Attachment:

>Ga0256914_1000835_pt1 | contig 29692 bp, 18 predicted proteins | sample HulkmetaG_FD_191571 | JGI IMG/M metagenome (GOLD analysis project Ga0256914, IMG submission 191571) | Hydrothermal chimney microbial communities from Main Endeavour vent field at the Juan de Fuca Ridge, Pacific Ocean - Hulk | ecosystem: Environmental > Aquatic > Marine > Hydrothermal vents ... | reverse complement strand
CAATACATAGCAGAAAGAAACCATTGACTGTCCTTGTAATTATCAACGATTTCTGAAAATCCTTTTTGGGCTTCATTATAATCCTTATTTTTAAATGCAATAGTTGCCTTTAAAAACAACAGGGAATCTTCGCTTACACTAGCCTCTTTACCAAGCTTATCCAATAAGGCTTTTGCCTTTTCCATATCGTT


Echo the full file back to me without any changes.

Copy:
>Ga0256914_1000835_pt1 | contig 29692 bp, 18 predicted proteins | sample HulkmetaG_FD_191571 | JGI IMG/M metagenome (GOLD analysis project Ga0256914, IMG submission 191571) | Hydrothermal chimney microbial communities from Main Endeavour vent field at the Juan de Fuca Ridge, Pacific Ocean - Hulk | ecosystem: Environmental > Aquatic > Marine > Hydrothermal vents ... | reverse complement strand
CAATACATAGCAGAAAGAAACCATTGACTGTCCTTGTAATTATCAACGATTTCTGAAAATCCTTTTTGGGCTTCATTATAATCCTTATTTTTAAATGCAATAGTTGCCTTTAAAAACAACAGGGAATCTTCGCTTACACTAGCCTCTTTACCAAGCTTATCCAATAAGGCTTTTGCCTTTTCCATATCGTT